That is the basic plot of the radio-play. What was added by Fletcher was a story-line that explains how Leona met Henry and Henry's involvement with the telephone conversation Leona accidentally intercepted. Leona finds out from Henry's (nosey!) secretary that Henry had seen his old sweetheart Sally Hunt (Ann Richards) earlier that day, she was his sweetheart right before Leona got her hands on Henry. As it so happens, Sally's current husband Fred Lord (Leif Erickson) is a lawyer working for the district attorney's office on special assignments. He is investigating Henry's involvement in a case he's working on, which Leona overhears parts of as she's calling Sally. Sally later calls Leona back and explains as much as she knows about the investigation, including following her husband and his associates to a remote corner of Staten Island. By following up on new leads given to Leona by the people she talks to, Leona slowly finds out about the case Lord is working on. As it turns out Henry has started a little business on the side, selling stolen pharmaceutical ingredients from her father's company, with the help of Waldo Evans (Harold Vermilyea) who works in one of the company's labs. When Henry decides to cut out the middle-man, Morano (William Conrad), things start to go awry for him and Evans, which leads to the connection between the intercepted call and Henry, and to Leona. At 11.10pm Henry and Leona finally get to talk on the phone and everything comes together in the movie's final few minutes, which are incredibly tense and exhilarating as the clock approaches 11.15pm. Even as I watched the movie for a second time, I was on the edge on my seat. The bombastic & dramatic musical score was also very effective in bringing across the intensity of the scene. A great ending to a pretty good movie.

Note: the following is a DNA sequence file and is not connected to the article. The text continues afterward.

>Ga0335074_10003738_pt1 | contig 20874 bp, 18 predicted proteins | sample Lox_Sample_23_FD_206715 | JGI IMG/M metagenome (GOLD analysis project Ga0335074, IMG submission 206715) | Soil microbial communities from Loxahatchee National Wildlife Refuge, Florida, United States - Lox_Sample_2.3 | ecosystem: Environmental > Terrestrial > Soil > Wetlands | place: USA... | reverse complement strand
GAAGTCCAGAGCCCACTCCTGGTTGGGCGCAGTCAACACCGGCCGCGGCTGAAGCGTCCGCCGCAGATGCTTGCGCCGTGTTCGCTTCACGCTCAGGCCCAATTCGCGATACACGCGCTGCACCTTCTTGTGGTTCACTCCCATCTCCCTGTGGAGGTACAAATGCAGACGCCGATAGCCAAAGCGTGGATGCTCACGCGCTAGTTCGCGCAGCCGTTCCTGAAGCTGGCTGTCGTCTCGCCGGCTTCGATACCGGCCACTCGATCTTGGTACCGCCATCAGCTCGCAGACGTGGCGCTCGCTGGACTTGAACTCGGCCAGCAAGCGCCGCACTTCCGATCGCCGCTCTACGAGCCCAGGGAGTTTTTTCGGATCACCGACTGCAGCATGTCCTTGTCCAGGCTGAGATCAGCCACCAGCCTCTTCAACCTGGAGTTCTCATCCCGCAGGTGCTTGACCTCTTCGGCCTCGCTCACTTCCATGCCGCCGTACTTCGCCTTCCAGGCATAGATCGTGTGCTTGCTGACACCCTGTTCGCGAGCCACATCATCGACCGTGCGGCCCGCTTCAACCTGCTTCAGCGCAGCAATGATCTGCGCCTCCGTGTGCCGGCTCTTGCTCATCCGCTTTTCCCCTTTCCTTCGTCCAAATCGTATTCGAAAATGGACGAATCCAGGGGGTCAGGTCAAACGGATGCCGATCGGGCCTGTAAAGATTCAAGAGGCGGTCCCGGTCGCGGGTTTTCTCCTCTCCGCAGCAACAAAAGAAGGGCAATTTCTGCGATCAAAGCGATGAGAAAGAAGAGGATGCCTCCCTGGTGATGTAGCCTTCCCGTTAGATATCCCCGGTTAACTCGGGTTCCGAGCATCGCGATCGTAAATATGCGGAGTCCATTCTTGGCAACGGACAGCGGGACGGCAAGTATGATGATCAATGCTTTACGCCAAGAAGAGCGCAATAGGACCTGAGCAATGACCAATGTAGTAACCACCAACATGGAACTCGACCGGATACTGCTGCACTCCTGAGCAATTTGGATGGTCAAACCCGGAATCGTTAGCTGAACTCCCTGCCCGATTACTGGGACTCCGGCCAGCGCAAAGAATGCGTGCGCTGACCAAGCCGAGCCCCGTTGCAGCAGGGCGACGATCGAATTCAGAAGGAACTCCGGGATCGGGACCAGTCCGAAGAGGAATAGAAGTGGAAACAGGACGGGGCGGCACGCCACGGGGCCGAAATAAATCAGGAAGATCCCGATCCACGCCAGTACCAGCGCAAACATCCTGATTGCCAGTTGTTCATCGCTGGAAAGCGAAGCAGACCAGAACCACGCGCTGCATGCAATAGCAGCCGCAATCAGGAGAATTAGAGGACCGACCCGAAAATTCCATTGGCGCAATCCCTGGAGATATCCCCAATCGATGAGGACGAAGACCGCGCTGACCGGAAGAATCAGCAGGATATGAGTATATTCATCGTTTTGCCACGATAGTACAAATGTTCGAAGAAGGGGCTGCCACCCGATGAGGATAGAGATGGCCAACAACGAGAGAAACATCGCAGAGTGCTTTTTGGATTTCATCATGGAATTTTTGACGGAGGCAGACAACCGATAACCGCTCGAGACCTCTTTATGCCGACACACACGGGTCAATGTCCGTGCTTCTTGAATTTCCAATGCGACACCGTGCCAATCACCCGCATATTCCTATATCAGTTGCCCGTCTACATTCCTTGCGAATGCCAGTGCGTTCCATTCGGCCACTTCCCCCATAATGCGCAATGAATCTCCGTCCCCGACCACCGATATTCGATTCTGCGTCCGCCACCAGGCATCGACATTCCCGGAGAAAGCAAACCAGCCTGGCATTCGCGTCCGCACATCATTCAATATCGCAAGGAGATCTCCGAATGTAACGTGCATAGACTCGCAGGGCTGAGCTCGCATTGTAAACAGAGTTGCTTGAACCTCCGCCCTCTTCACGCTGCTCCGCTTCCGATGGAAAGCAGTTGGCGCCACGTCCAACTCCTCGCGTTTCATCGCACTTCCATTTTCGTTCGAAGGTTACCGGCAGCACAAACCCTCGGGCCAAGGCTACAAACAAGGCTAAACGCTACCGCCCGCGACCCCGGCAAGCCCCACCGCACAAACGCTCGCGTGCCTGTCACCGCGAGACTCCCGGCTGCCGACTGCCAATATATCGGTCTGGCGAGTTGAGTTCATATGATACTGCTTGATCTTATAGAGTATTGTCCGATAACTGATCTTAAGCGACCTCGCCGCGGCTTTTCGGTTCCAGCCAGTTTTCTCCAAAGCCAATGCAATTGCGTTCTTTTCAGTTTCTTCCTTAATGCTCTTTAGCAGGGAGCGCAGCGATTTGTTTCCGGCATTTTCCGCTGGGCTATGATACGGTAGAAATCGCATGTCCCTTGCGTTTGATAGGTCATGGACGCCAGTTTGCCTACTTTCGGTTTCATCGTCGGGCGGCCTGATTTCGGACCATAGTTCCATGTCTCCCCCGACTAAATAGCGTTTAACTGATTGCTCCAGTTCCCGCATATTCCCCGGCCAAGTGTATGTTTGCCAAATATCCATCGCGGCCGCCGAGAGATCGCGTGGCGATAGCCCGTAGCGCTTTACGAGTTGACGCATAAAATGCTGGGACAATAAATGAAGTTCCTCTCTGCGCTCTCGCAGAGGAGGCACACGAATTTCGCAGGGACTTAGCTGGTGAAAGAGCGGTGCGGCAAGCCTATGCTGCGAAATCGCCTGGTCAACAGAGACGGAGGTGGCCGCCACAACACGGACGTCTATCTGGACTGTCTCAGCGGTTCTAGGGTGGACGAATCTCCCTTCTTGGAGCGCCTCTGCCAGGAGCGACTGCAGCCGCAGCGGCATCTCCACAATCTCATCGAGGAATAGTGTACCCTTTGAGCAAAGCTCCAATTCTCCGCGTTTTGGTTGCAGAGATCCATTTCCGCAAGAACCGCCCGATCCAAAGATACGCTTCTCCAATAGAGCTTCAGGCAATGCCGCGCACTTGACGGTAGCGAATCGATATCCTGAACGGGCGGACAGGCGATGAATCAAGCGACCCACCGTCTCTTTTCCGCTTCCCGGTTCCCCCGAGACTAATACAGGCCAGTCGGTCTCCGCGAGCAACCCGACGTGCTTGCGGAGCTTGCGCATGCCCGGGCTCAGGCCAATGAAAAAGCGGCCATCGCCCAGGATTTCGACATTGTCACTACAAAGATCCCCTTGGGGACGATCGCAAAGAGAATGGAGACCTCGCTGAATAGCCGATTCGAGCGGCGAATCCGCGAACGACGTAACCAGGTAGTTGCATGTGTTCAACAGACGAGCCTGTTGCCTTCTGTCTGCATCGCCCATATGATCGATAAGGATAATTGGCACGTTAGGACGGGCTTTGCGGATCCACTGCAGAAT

Barbara Stanwyck does a really good job at portraying Leona. Leona's been spoiled rotten by her father, aided by her health. She has a tendency to fall ill whenever she gets too distressed, so her father pampers her. Because Leona's spoiled and used to getting what she wants, Stanwyck gives her a manic, overly dramatic edge which works great in those scenes when Leona is losing all control and starts to panic. Stanwyck's not an actress I would really watch a movie for, but she is a very good actress nonetheless, and I enjoyed her greatly in this movie. I can see why some people think it's too over-the-top however. This movie is all about Leona/Stanwyck, make no mistake about it, and Stanwyck carries the movie. In 1950, Barbara Stanwyck starred in a radio-play adaptation of the movie adaptation of the original radio-play.